Tuesday, March 20, 2012

Insurance Agent Convicted and Faces Jail for Selling Complex Annuity to 83 Year Old Women Suffering from Dementia

Action Sends Chills to Industry, as Well It Should

With the growing number of elderly in the United States the big, the really,  really  big industry these days is scamming the old folks.  Some of it is done by outright fraud, but some of it is done by selling people legal products, but products the person has no business purchasing.

Index based annuities are complex investments where the payout varies with the performance of the stock markets.  They may well be a good product for some investors, primarily younger people who have the time to wait for long term market growth.  But the products carry huge commissions for the agents, and huge penalties for early withdrawal, meaning they are just not suitable for an older person.  They are definitely not suitable for an 83 year old woman.

But in California an insurance agent did sell an indexed annuity to an 83 year old woman.  And if anyone wonders what the reason was he had for doing so, well here it is, to the surprise of no one.

Lake County Senior Deputy District Attorney Rachel Abelson said in a court filing there was "sufficient evidence presented [at trial] to show that Fran Schuber was not capable of consenting to the transaction in question and evidence showed that [Mr. Neasham] knew that at the time." In an interview, Ms. Abelson said a $14,000, or 8%, commission "played into his criminal intent."

But to the surprise of at least one person, namely The Dismal Political Economist this is what happened next.

Last month, Glenn Neasham, an independent insurance agent, was ordered to spend 90 days in jail on a felony-theft conviction for selling a complex annuity to an 83-year-old woman who prosecutors alleged had shown signs of dementia.

This happened because of an alert and caring banker (just when everyone had given up on them) and a serious prosecutor.

The criminal case, under a state law specifically protecting elderly people, is rooted in what happened next: Ms. Schuber and Mr. Jochim went to a local bank to withdraw $175,000 for the purchase. A bank manager then notified California's adult-protection officials, saying the woman seemed confused and influenced by Mr. Jochim, court filings show.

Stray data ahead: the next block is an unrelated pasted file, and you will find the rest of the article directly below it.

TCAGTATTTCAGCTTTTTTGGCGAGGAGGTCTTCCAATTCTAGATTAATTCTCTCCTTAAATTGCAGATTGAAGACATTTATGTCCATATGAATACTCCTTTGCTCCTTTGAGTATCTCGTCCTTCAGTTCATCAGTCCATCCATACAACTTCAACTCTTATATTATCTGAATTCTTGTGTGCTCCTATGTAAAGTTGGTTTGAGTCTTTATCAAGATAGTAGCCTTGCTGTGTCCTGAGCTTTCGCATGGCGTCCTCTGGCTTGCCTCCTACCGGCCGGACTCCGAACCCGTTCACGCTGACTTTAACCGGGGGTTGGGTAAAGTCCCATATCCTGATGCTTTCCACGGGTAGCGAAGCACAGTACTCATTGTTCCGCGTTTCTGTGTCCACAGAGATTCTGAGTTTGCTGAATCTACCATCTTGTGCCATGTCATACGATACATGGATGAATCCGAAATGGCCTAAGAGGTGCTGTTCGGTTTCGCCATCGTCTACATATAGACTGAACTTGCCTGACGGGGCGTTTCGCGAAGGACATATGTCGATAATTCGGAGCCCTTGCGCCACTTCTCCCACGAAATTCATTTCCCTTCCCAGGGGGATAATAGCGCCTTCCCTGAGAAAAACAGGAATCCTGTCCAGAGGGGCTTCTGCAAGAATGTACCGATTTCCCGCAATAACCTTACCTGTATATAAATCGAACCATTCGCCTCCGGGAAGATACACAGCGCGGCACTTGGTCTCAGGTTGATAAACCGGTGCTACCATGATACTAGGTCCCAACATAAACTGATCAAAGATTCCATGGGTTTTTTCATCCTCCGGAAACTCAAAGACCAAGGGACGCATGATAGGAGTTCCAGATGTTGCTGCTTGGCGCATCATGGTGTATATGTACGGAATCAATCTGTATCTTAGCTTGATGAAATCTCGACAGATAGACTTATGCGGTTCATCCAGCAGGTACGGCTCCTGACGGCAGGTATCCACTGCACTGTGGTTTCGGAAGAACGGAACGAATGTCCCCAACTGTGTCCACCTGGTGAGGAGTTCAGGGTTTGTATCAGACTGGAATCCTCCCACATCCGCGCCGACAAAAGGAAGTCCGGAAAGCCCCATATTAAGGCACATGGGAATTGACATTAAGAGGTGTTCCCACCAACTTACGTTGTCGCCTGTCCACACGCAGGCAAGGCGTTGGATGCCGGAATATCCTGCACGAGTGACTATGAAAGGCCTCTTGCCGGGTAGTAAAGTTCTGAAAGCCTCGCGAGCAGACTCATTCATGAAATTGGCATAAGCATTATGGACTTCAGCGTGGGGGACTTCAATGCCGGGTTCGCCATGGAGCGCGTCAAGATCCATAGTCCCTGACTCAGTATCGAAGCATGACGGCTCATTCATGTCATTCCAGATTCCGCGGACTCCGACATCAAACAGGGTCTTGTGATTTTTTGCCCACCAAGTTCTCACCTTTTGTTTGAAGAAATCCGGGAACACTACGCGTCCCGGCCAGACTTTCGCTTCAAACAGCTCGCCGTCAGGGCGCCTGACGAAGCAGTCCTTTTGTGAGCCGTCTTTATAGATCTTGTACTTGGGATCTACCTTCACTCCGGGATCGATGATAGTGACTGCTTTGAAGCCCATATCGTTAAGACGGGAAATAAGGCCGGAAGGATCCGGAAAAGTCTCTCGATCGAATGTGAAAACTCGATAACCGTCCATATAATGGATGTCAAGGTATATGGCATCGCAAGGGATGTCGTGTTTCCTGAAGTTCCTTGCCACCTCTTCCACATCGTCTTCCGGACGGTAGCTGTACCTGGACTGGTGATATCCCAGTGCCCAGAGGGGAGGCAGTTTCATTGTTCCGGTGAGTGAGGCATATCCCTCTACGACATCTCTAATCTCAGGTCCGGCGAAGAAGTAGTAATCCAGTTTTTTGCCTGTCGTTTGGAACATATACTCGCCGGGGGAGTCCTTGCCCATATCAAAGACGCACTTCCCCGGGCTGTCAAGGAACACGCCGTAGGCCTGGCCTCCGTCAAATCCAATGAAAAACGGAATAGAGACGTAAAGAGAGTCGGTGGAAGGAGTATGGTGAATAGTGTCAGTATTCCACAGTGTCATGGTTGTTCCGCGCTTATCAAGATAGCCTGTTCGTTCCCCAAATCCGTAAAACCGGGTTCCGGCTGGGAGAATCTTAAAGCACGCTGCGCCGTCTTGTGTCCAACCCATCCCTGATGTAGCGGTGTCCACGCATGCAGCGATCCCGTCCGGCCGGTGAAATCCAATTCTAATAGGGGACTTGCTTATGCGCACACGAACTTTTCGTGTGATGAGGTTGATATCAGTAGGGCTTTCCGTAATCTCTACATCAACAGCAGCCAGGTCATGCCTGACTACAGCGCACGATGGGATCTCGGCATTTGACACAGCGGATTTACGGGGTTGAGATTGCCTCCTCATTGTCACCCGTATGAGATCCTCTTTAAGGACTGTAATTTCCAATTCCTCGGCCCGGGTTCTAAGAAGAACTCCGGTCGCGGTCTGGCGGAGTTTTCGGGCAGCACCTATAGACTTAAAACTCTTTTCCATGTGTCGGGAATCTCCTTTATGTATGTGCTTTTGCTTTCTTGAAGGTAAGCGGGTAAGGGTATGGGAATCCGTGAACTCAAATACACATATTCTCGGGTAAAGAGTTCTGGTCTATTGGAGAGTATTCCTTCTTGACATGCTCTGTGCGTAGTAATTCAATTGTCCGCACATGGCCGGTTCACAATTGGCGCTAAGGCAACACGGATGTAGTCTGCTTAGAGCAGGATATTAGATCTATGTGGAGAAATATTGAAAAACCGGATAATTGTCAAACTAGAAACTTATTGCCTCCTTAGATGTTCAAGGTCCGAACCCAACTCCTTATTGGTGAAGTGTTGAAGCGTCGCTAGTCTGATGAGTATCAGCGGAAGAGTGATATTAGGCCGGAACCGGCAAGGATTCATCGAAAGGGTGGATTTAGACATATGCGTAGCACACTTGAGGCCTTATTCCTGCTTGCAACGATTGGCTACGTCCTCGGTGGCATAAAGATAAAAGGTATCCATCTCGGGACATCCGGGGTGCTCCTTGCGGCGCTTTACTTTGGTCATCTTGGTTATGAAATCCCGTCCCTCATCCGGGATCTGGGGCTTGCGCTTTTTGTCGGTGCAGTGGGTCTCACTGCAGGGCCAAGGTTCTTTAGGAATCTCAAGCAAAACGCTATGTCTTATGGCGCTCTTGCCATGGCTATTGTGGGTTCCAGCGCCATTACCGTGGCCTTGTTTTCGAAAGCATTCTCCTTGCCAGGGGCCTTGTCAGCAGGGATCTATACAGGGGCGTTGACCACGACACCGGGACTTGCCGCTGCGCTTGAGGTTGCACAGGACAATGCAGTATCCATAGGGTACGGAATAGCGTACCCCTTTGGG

And not only was that a great outcome, but the verdict and possible jail time for Mr. Neasham is having a great effect on the sales of indexed annuities.

Some agents said the Neasham case is compelling them to scale back sales of indexed annuities even as demand is cresting. Historically low interest rates and a volatile stock market have helped draw buyers. Sales have more than quadrupled in the past decade, swelling to $32.2 billion in 2011, according to Limra.

"The case will definitely have a chilling effect," said Larry Rybka, chief executive of ValMark Securities Inc. in Akron, Ohio, which includes an insurance brokerage. Mr. Rybka fired off a memo last month on the case to his firm's internal compliance and marketing teams, reinforcing instructions to make sure brokers warn prospective buyers of the withdrawal penalties and other features. The firm for years has discouraged agents from selling certain indexed annuities. Now Mr. Rybka wants them to sell even fewer.

As for the victim, things have turned out okay

By last year's trial, Ms. Schuber was too ill to testify. The annuity was cashed out in January by Ms. Schuber's son, Theodore, who was named her conservator last September, said his attorney, Mary Heare Amodio. Allianz returned the principal with interest and no penalties, Ms. Amodio and the insurer said.

And for Mr. Neasham, not so okay

As his April 18 reporting date to Lake County Hill Road Jail approaches, Mr. Neasham said he has had "really bad dreams" about going behind bars. Once earning $500,000 annually, he now seeks donations for legal fees.

But that’s okay.


  1. An excellent outcome! Now, if only more of the perpetrators of Wall Street's and the banks' fraudulent manipulations were to actually do HARD TIME, there would be a sea change. The reality of hard time in jail surely puts a damper on the casino games being played in the financial industry.

  2. Prosecutor admits Glenn had no knowledge of clients dementia. Cut and paste in your browser


    New article in InsuranceNewsNet.com provides all the evidence (IMHO) required to acquit Glenn
    and convict herself of prosecutorial misconduct...

    Despite the highly (and purposely inflamatory) by Leslie Schism in the Wall Street Journal (source for much of what's printed in this blog) that purposely ommited commentary that Ms. Scism solicited from experts in the insurance industry...

    Cherish the day,

    Frank Laise

    Cherish the day,

    Frank Laise

  3. The point of my commentary was not that the insurance agent knew or should have known the health status of the client, it is that he sold an 83 year old woman a product, a variable annuity, that was absolutely unsuited for that person as a retirement investment.

    And it appears he did so because of the high commission that those products pay.

    That alone is justification of his prosecution.

  4. I hope you die in a fire. People like you are the reason for the gross miscarriages of justice in this country today. The woman made $40,000 off it in less than 3 years. Helluva theft, leaving a person with more money than she had to begin with.

  5. Some of it is done by outright fraud, but some of it is done by selling people legal products, but products the person has no business purchasing.

    cash for annuity